An interview with Karen Tenenbaum on the BYC’s 2021 Michael A. Mentuck Memorial Ocean Race – Sail World

an-interview-with-karen-tenenbaum-on-the-byc’s-2021-michael-a.-mentuck-memorial-ocean-race-–-sail-world

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by David Schmidt 6 Jul 08: 00 PDT
July 8, 2021
Racecourse action during the Marblehead to Halifax Ocean Race © Images courtesy of Craig Davis

The saying goes that necessity is the mother of all invention, but creativity also goes a long way in creating something cool. Such is the case with the Boston Yacht Club's inaugural 2021 Michael A. Mentuck Memorial Ocean Race (MAMMOR; July 8), which was cleverly devised to fill the void in the summer's racing calendar that was created by cancellation of the annual Marblehead to Halifax Race due to the still-closed Canadian border.

The MAMMOR will begin on the waters off of Marblehead and will take the fleet on a 253 nautical-mile course that stretches to Maine's Matinicus Rock Light before wending back to Marblehead for the finish.

With luck, given the prevailing winds, this course will translate into a memorable kite ride for at least one of the legs.

I checked in with Karen Tenenbaum, who serves as race director of the 2021 Michael A. Mentuck Memorial Ocean Race (and the Boston Yacht Club's race committee chair), via email, to learn more about this exciting 253-nautical-mile offshore race.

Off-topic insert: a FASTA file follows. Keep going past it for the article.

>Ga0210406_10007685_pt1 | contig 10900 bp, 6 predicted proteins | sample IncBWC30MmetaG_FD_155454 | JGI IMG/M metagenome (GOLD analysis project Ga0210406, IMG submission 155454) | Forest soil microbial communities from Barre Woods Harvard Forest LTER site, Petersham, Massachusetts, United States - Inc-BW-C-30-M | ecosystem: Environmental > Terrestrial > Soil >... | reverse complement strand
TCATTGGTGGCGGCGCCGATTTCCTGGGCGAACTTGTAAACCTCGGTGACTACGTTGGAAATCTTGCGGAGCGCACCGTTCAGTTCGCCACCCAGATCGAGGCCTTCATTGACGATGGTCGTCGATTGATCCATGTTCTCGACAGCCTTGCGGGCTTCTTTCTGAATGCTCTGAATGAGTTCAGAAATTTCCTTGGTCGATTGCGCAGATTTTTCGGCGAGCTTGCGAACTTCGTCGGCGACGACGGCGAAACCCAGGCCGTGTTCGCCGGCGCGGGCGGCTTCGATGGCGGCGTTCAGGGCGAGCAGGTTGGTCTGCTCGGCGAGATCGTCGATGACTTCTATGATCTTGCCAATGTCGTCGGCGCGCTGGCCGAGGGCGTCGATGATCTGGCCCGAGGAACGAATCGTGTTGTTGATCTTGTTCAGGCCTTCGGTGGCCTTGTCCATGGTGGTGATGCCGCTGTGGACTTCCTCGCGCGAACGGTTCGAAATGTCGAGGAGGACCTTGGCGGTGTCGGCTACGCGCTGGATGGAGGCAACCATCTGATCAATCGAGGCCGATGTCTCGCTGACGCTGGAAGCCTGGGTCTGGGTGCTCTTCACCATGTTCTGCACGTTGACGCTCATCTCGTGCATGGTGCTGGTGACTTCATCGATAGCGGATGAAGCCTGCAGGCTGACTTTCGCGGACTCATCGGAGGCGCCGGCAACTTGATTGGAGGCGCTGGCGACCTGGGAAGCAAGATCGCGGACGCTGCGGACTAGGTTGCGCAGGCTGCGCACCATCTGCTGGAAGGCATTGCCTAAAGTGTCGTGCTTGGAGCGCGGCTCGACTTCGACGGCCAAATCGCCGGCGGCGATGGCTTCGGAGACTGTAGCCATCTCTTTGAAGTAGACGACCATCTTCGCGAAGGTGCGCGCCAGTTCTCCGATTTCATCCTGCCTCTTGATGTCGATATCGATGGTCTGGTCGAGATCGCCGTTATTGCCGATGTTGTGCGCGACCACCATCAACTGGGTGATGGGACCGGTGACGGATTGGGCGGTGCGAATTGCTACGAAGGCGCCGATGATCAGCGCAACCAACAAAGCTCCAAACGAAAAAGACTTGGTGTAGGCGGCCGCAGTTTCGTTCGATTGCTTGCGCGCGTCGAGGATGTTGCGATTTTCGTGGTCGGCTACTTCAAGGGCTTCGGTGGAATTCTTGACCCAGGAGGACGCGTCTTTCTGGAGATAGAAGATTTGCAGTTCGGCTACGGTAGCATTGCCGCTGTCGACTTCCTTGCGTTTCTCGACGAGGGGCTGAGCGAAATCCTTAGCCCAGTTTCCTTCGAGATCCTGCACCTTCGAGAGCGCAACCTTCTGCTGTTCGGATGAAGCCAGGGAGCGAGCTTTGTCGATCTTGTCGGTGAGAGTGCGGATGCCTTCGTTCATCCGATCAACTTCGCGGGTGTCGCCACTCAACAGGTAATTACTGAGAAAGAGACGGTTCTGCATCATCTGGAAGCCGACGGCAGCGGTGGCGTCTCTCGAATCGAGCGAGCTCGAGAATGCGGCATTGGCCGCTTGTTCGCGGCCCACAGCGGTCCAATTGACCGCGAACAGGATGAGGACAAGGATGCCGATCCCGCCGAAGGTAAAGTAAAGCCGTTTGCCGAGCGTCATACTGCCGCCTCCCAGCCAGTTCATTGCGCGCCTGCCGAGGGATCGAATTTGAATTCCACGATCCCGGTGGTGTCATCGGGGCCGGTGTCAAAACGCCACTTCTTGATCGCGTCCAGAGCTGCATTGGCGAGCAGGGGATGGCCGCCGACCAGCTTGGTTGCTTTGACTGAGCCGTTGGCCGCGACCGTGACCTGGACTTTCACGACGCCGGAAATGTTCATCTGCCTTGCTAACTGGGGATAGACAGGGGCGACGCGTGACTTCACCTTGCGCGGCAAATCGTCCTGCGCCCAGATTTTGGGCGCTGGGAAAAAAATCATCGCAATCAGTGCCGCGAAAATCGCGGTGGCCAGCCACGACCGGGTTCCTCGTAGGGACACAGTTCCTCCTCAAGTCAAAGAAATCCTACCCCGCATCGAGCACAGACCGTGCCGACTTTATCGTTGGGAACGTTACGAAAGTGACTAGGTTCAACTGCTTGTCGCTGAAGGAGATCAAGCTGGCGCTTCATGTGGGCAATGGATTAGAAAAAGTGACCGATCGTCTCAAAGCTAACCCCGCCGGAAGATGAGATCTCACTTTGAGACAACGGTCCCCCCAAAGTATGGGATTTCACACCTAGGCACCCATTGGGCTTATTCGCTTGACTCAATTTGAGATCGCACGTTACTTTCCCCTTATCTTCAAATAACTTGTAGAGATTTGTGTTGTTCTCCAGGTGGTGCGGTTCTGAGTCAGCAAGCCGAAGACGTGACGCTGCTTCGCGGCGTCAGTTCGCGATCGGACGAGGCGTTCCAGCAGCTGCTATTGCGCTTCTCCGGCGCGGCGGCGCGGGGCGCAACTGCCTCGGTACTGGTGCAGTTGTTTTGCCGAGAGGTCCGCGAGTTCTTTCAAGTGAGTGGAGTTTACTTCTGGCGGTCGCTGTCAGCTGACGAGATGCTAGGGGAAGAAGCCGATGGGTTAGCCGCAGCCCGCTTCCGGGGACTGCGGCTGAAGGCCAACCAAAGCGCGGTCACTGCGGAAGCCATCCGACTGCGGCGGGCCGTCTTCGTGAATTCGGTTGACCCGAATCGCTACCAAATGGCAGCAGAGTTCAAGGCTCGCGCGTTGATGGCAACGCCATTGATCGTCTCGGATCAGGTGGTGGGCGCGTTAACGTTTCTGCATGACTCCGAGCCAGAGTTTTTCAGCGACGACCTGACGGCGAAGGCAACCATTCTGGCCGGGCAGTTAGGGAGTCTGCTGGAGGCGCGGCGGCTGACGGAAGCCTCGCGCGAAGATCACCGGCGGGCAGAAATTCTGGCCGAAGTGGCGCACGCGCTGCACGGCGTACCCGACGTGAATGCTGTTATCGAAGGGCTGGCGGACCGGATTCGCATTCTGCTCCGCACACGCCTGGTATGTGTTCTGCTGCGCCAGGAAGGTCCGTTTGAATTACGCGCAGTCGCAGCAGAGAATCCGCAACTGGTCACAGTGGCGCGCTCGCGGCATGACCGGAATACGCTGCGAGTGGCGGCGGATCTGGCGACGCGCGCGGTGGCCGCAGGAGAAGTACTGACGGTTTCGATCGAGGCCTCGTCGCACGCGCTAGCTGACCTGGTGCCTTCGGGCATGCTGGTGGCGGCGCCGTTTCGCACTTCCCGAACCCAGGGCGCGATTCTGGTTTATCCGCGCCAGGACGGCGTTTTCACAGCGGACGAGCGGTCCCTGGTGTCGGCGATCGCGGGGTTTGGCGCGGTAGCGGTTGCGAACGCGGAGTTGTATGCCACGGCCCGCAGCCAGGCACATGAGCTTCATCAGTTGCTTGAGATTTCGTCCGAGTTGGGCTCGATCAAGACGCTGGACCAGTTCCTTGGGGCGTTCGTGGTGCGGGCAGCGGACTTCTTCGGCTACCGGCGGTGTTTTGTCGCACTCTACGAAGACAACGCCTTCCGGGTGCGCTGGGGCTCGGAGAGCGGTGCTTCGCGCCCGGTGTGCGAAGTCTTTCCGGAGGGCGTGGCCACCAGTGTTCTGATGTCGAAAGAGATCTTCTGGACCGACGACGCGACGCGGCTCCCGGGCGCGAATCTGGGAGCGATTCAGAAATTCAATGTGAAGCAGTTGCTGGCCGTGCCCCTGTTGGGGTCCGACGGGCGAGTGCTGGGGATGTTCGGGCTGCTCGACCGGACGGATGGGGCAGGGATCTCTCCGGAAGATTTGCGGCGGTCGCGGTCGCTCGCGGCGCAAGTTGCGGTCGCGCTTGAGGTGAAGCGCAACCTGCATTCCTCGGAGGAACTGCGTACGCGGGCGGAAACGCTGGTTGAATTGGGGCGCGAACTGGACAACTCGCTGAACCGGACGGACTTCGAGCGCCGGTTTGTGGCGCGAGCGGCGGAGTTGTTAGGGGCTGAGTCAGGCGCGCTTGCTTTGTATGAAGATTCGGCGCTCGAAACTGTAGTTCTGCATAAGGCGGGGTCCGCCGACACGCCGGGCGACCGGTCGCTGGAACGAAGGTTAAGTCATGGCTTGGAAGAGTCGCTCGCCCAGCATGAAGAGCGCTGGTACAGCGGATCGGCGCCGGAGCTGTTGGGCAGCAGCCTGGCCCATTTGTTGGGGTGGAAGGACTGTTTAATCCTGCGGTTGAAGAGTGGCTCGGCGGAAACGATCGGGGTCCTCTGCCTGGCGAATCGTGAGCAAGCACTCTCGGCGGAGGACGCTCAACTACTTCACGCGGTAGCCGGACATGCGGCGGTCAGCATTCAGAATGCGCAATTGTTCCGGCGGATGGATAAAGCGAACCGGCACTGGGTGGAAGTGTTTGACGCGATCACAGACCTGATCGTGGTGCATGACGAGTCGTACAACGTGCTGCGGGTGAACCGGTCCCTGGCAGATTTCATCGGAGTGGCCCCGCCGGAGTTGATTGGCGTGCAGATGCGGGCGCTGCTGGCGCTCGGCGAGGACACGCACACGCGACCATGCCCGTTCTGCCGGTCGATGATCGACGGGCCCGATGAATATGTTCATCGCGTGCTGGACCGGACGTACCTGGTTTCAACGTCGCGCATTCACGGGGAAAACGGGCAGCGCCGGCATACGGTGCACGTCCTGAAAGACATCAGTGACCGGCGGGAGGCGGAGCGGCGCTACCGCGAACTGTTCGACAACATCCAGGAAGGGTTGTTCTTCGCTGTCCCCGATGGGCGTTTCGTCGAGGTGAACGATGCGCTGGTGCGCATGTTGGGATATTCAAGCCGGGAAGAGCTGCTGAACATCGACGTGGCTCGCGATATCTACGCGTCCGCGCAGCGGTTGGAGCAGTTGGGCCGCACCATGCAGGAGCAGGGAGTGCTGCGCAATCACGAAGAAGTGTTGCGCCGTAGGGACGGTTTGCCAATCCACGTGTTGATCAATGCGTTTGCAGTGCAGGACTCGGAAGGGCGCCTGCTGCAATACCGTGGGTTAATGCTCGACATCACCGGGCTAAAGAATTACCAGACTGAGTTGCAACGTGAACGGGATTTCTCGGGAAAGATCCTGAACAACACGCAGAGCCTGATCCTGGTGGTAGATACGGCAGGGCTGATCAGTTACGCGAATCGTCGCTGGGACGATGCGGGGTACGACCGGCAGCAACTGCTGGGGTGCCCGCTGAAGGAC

What kind of entry numbers are you seeing this year for the Mentuck Memorial Race? Also, how do these stack up to previous editions of the Marblehead to Halifax Race?

So far there are 20 entries. Given that registration opened in May, and prior to that the race wasn't even a blip on the screen, it looks pretty good.

Sailors around here can be notoriously last-minute in deciding when to sign-up for a race, particularly one that may require less preparation than Marblehead to Halifax. So, it's anyone's guess how many will eventually sign-up. The long-term forecast could play a role.

[It's] difficult to compare the numbers of the Mentuck to Halifax, as this is the first year of the Mentuck, which we put together only this past April/May. Prior to canceling the Marblehead to Halifax Race, we had about 50 entries. Since the timeline for the Mentuck Memorial Race is much more compressed, we could be looking at 35-40 entries, but it's anybody's guess.

Can you tell us about any particularly interesting entries? Also, are there any boats that you're eyeing for line honors or correct-time wins?

It's a nice mix of local and not-so-local boats. So far, the range is from Acadia, a J/34c, to John Davis' Jumpin Jack Flash, a Davidson 50. [Davis] is also racing in the Annapolis to Newport Race in early June, so he should be all warmed-up.

Notable out-of-towners include Michael and Connie Cone on Actaea, a Hinckley B-40 out of Philadelphia, and a mainstay of the Marblehead to Halifax Race, and Placetne, Frank Kendall's Sabre 426 from Falls Church, Virginia. Like Jumpin Jack Flash, Placetne is also doing the A2N Race.

What kind of decision-making process went into planning the course? For example, why did you elect to run a course that mimics the Marblehead to Halifax course, rather than maybe taking a hitch to the east?